Warm spirits, chilly air at parade
12/06/2010
Daily Times, The

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SALISBURY -- A frigid, overcast day didn't keep crowds away from Salisbury's 64th annual Christmas Parade. Organized by the Jaycees since 1947, the Salisbury Christmas Parade is a city tradition. Attracting classic cars, marching bands and floats from all over the Lower Shore, this year's parade, "Sand and Snow Spectacular," had more than 87 entries including a truck from the Powellville Volunteer Fire Company that had to leave early on a call for service.

"I've got a little girl in the Bennett Middle Marching Band and a son in Bennett High's that I came to see," said County Executive Rick Pollitt. "I've come to this parade since when I was a little boy, and it always draws a real good crowd. Unless it's raining, people show up."

Angela Kuzman has served as the Jaycees Christmas Parade chairwoman for the past three years. She said this year's parade had quite a good turnout considering the cold. Last year's parade had relatively warm weather, but two years ago, she said there was practically a blizzard.

As usual, guest judges from media outlets and businesses tallied up scores to give out awards, including best float. Like many of the judges, Allen Norfolk of Sherwood Kia of Salisbury said his favorite was Eastern Correctional Institution's festive entry mounted on the back of an ECI utility truck.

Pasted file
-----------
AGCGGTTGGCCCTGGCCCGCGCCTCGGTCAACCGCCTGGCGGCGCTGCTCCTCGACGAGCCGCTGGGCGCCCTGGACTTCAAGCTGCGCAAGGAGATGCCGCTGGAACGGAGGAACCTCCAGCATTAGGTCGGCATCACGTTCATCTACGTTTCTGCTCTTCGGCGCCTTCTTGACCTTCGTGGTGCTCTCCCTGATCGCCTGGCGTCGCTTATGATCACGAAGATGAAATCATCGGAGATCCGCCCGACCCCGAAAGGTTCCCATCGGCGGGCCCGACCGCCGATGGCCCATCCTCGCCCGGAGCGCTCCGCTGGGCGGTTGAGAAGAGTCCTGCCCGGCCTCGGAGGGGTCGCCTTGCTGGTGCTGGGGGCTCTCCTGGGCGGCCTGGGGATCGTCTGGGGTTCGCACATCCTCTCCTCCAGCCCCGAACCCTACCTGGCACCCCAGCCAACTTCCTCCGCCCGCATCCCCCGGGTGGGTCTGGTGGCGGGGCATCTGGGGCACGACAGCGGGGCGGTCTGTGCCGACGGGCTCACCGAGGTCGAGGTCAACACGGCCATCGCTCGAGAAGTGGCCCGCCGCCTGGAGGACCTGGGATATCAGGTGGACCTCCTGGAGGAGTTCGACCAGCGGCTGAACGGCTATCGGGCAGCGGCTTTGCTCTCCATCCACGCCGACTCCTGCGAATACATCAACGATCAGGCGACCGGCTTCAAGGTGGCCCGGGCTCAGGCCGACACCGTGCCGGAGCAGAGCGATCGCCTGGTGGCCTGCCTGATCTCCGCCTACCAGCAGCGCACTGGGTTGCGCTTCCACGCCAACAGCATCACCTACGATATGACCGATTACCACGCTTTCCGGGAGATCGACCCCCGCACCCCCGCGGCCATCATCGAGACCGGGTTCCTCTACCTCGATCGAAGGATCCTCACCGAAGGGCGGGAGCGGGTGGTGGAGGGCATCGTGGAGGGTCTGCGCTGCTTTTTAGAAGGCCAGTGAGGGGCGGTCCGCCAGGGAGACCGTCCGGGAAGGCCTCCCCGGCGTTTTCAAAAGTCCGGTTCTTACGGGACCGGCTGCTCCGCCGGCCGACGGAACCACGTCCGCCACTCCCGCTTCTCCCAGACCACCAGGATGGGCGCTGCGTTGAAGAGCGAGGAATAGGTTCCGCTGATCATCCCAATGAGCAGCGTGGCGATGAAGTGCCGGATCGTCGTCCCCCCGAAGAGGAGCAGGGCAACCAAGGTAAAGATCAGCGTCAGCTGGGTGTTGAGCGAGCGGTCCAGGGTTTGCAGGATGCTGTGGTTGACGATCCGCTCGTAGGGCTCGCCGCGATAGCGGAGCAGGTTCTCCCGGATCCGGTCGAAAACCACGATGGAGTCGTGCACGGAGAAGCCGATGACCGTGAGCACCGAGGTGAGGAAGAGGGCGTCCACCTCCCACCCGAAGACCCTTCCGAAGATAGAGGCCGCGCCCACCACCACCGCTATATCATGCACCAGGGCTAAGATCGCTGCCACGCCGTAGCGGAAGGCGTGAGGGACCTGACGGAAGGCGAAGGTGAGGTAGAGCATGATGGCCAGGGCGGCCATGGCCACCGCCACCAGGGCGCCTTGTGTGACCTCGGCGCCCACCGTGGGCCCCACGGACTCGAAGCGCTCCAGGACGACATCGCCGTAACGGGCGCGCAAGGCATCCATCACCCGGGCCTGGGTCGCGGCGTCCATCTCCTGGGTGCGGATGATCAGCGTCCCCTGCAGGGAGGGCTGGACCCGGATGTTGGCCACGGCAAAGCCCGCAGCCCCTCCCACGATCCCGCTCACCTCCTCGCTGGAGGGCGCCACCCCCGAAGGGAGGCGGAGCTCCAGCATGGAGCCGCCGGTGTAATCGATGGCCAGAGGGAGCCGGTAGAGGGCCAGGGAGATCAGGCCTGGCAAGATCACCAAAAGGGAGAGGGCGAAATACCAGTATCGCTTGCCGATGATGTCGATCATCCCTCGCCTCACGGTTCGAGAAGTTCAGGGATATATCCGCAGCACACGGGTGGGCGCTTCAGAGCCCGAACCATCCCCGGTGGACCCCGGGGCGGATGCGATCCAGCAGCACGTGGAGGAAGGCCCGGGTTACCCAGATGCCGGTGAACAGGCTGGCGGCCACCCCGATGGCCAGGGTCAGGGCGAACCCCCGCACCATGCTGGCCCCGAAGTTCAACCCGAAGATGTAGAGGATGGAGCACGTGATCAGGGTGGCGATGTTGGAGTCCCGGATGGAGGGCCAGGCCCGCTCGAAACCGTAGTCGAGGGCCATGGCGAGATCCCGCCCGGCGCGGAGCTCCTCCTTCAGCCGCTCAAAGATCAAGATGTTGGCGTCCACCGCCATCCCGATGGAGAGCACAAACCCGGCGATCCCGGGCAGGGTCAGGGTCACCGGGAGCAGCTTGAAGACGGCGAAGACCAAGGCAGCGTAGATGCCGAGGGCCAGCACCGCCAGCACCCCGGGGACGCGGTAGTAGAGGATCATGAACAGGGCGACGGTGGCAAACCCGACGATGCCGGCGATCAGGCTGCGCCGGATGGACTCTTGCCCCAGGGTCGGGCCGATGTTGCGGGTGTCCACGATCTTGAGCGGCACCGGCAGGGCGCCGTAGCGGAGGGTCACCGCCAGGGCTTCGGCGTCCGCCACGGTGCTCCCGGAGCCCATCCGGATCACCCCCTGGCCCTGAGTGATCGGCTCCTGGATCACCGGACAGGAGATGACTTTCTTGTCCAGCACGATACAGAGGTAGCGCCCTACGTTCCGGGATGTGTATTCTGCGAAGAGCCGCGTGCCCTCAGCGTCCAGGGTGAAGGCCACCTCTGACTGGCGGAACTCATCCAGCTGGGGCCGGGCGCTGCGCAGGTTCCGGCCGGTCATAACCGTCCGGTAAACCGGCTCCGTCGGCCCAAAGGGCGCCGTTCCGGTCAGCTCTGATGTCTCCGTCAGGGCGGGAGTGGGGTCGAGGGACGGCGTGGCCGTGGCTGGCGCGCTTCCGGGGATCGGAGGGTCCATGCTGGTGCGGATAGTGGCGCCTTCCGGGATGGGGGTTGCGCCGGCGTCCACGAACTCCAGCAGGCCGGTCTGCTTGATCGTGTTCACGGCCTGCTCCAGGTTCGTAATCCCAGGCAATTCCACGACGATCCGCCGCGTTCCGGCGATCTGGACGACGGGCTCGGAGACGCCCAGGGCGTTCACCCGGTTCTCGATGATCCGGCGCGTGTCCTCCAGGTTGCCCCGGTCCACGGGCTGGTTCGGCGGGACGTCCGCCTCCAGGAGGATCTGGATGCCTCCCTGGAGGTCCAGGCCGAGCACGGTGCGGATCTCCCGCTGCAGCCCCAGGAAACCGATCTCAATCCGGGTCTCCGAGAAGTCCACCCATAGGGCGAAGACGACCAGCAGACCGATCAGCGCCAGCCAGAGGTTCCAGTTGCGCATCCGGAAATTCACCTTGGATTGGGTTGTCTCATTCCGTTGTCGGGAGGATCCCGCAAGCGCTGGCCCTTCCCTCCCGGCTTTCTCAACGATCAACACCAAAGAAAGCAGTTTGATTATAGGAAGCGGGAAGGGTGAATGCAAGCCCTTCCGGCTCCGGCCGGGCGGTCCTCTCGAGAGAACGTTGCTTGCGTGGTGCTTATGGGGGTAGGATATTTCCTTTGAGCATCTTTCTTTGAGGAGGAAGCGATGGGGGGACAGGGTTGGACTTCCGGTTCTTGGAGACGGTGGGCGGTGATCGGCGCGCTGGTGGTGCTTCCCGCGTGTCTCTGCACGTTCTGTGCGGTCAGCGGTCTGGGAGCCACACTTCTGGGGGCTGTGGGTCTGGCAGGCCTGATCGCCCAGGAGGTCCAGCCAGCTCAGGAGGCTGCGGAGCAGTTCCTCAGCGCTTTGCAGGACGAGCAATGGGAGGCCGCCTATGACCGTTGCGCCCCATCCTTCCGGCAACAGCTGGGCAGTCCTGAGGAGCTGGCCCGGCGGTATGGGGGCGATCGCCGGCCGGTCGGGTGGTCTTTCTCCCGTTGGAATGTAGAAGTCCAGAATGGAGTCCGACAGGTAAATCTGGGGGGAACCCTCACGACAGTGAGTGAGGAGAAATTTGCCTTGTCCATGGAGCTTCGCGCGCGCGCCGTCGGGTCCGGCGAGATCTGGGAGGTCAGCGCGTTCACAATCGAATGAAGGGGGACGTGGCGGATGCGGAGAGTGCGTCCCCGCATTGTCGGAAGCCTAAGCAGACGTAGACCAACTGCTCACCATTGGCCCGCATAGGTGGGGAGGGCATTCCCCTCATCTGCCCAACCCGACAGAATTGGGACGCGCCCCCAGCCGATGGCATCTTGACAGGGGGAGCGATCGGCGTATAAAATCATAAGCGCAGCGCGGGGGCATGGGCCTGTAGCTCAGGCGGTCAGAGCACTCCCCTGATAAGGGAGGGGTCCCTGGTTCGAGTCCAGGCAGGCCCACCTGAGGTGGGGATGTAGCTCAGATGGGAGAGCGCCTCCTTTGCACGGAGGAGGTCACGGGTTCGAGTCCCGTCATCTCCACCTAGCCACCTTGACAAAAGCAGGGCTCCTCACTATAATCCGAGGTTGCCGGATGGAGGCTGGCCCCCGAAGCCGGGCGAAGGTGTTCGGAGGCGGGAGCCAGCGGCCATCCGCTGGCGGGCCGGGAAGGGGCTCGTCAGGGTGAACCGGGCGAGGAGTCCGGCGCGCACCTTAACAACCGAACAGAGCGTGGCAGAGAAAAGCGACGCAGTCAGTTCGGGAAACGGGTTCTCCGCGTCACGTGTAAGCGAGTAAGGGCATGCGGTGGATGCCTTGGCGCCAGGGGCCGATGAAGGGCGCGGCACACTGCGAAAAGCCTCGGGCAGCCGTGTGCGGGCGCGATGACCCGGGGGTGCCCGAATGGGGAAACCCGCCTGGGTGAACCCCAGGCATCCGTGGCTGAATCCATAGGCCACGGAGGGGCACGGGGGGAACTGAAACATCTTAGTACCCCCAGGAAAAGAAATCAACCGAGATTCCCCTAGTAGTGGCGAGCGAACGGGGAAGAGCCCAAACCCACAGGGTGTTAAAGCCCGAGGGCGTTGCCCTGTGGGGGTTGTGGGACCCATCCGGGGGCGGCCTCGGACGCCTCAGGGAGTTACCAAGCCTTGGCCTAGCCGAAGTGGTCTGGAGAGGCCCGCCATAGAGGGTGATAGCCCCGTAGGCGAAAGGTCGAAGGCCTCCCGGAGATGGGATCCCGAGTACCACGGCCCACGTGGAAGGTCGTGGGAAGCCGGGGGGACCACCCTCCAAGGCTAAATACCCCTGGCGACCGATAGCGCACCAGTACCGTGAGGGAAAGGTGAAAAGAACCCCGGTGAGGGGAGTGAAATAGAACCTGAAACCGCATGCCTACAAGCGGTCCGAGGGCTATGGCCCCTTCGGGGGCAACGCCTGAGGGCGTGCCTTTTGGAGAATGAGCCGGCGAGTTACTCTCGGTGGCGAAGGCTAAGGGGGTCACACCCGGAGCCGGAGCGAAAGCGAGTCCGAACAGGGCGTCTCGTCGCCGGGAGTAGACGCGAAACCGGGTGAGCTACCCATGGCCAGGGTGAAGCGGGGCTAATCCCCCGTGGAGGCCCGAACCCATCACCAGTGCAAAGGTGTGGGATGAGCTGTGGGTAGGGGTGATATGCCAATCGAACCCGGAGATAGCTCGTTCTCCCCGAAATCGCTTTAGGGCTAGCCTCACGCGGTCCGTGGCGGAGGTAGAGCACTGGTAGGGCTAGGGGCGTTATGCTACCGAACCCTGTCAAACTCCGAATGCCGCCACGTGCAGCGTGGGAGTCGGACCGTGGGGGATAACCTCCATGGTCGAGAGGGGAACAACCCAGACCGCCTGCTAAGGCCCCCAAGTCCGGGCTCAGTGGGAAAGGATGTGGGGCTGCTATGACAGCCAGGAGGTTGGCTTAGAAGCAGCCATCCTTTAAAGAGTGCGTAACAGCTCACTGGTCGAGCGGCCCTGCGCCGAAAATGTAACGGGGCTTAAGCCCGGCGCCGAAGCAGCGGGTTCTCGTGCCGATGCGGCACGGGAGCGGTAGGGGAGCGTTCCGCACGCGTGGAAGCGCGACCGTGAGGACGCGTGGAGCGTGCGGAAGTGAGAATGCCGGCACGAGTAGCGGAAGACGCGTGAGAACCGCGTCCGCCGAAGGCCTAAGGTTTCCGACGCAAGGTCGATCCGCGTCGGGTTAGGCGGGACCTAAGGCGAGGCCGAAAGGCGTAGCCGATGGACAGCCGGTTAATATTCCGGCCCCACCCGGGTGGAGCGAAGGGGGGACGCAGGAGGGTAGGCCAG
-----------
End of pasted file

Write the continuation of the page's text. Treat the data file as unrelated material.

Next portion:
Built by inmates at the prison, the Christmas float featured a moving Ferris wheel and cartoon characters that sing and blow bubbles.

Participating marching bands also received scores from a national judges association for their performance in the parade, Kuzman said. Though they weren't competing against each other, she said, they would use the scores to improve later performances.

While the marching band students would have to make it from the parade's beginning at the intersection of Mount Hermon Road and Civic Avenue to its end at East Main and Ward streets before warming up, the audience was more fortunate as they piled in the back of pickup trucks and huddled under blankets.

Located right on the parade's East Main Street route, Bible Baptist Church took the opportunity to hand out pamphlets and free hot chocolate.

"We're fortunate that we get so many people from the community coming right by the church," said Rosalyn Patteson, a member of the Bible Baptist congregation.

She said this was the second year the church had distributed free hot chocolate at the event.

Kuzman said this year's parade was only one of several holiday events sponsored by the Jaycees. She said on Saturday, the group will host the annual Christmas Shopping Tour at Walmart in which disadvantaged children selected by schools are given money to use for holiday gift shopping.